Seizing the opportunity to realize his dream to replace the green leaves of coca for the intense red of cacao in the local landscape, local parish priest Father Jacinto Franzoi created the cacao farmers’ cooperative of Remolinos del Caguán and Suncillas (Chocaguán).

Remolinos del Caguán

“It was a difficult task. We were used to easy money. With coca, after six months, we were already making money, and with cacao, we would have to wait three years. But those concerns were overcome by our farming vocation and the hope of living within the law.”

Rubén Darío Montes

Legal representative, Chocaguán, which has 34 associates today, with an annual production of ten tons of cacao.

Cacao indeed can play a key role in Colombia’s post-conflict development. As noted by the United States ambassador to Colombia, Kevin Whitaker, during his visit to CIAT in April 2017, “the map of the country where there is the most cacao and the map of the zones with the most conflict is more or less the same.”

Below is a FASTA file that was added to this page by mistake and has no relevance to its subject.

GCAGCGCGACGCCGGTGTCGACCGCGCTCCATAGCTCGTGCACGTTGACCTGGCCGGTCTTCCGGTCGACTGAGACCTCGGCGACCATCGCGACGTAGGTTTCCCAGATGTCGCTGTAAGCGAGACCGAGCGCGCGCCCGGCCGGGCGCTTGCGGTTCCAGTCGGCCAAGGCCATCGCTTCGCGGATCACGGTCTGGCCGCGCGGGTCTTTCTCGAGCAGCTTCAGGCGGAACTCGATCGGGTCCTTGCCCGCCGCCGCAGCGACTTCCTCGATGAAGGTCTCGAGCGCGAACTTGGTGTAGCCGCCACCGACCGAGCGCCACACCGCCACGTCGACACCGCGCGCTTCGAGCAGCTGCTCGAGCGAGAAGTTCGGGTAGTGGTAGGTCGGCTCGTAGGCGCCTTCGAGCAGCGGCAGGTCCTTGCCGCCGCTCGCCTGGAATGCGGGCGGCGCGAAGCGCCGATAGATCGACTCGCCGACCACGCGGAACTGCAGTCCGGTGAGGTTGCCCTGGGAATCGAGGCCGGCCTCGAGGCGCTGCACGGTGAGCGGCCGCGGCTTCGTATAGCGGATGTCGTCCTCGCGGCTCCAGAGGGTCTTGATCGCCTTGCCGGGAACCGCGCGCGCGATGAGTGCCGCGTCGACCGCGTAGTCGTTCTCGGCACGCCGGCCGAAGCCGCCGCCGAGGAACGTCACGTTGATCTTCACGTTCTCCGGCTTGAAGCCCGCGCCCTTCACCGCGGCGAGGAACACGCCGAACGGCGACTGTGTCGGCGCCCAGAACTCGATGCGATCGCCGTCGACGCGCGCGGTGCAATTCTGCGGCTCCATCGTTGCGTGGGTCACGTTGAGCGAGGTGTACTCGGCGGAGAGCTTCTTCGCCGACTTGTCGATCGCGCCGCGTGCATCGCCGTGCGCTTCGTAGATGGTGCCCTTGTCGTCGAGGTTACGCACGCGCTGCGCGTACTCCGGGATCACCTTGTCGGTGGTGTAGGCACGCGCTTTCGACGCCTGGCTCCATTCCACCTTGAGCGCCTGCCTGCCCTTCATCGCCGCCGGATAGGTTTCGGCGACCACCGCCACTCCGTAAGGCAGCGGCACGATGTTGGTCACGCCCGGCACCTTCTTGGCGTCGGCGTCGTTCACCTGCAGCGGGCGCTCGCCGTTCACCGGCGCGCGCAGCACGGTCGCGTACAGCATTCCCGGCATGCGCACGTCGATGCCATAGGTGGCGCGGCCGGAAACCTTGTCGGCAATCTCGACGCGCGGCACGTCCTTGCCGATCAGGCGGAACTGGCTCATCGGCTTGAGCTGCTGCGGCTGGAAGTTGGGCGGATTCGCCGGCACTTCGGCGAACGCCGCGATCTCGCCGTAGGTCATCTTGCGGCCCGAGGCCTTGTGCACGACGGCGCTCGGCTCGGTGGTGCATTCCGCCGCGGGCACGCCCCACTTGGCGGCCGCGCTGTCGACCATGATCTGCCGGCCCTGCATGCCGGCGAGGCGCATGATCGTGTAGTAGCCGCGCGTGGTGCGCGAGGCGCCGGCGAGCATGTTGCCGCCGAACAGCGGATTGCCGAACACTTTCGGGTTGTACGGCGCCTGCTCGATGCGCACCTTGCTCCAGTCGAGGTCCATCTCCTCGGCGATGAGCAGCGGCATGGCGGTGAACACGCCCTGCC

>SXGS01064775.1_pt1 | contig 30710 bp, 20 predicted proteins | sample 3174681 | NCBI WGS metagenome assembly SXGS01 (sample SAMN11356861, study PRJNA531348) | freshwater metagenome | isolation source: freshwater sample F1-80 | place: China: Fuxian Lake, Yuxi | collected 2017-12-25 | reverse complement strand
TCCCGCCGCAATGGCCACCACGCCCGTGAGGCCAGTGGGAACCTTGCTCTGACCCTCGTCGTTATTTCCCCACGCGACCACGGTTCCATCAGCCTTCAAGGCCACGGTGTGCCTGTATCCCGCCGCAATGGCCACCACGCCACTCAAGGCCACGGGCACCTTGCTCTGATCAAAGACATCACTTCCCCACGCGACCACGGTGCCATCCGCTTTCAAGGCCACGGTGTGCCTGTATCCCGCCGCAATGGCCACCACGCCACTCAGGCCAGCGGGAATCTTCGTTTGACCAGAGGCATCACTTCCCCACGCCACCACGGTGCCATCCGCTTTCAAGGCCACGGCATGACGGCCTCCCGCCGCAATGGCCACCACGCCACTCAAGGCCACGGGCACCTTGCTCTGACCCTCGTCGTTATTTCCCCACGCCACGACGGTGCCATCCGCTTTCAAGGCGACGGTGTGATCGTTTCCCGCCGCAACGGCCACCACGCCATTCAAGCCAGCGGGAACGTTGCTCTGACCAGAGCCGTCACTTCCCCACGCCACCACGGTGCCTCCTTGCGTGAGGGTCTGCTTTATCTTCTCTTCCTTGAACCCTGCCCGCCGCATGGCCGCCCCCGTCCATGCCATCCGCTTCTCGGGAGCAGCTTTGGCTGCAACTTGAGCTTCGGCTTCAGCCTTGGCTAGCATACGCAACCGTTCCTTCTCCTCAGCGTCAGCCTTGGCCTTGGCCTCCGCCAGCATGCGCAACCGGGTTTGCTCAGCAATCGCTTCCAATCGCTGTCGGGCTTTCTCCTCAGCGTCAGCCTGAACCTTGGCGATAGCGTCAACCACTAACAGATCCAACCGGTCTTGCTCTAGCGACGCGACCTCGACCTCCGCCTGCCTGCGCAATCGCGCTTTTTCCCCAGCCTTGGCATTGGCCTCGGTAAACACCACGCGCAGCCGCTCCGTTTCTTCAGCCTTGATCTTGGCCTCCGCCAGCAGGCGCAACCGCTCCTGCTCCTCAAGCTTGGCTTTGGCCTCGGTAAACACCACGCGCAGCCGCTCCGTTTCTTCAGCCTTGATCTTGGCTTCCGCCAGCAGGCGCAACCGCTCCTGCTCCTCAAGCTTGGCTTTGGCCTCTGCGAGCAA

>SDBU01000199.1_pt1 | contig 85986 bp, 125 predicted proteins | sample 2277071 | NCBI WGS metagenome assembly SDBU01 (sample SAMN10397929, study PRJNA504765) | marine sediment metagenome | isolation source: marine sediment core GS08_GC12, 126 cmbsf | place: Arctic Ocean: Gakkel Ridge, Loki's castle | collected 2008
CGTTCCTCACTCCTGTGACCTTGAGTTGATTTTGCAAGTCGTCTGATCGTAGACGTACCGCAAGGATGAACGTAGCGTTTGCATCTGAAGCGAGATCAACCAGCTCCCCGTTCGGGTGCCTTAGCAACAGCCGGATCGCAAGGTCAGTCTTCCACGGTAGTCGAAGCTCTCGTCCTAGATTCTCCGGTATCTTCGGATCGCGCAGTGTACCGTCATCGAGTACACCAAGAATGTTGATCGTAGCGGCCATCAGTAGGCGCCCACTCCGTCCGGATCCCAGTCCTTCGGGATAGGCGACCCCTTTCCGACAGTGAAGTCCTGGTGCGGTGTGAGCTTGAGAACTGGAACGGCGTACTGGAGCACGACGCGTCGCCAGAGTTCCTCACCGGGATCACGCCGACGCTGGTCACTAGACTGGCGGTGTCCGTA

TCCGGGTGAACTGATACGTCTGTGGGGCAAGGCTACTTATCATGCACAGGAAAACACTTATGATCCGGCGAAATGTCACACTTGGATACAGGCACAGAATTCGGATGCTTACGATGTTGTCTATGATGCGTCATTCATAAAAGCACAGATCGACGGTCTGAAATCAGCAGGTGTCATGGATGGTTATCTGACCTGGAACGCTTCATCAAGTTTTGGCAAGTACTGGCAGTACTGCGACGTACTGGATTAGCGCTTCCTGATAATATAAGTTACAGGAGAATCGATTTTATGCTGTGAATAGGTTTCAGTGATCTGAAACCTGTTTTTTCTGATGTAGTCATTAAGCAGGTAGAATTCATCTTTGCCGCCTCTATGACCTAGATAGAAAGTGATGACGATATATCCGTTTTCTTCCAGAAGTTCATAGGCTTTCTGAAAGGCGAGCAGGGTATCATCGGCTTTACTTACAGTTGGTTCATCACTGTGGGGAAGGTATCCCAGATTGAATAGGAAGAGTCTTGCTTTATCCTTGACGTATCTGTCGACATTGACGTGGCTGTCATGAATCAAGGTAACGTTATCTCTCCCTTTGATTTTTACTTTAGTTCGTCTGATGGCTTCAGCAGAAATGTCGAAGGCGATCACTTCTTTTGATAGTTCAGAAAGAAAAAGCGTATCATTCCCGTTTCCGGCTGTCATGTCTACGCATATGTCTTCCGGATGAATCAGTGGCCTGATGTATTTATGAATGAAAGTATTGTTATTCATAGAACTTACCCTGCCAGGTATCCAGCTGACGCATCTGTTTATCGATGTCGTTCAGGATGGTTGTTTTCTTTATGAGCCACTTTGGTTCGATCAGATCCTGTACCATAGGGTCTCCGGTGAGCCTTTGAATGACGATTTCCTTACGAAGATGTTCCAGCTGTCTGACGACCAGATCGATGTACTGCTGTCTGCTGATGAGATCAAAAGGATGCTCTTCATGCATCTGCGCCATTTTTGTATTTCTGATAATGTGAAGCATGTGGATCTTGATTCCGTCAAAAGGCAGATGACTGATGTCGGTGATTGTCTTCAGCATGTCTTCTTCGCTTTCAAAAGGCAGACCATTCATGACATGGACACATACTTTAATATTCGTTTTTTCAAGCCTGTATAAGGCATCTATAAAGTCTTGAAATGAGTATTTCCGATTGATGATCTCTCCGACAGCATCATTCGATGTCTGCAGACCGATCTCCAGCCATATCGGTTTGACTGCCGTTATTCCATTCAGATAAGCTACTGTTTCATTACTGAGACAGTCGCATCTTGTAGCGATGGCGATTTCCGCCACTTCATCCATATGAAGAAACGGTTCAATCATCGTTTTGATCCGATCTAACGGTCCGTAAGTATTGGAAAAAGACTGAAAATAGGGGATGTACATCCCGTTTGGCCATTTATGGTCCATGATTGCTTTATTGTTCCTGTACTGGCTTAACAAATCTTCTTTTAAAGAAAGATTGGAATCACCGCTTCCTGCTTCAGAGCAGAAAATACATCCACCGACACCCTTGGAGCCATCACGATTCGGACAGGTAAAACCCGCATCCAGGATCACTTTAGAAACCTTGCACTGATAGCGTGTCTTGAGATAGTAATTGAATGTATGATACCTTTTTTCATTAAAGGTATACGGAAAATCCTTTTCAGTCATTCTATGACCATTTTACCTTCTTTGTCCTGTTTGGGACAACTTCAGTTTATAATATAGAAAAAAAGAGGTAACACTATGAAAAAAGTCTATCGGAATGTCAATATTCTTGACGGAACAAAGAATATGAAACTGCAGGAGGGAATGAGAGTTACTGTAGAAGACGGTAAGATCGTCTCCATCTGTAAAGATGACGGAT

However, the potential of cacao in key post-conflict zones is not a sufficient argument in and of itself to promote cacao farming as an alternative for generating income among small-scale producers. More and better arguments are required in order to think about cacao as a possible component in a competitive, profitable, sustainable, and socially inclusive agricultural sector in the country. For that reason, Purdue University and CIAT have developed, over the course of a year or so, an analysis of the cacao value chain in Colombia, commissioned by the United States Department of Agriculture (USDA), in the context of the Cacao for Peace initiative, financed by the U.S. Agency for International Development (USAID). Launched in June 2017, the Cacao for Peace initiative seeks to enhance the cacao value chain over the next five years as part of Colombia’s post-conflict development strategy by strengthening public and private sector institutions that are key to producing this crop.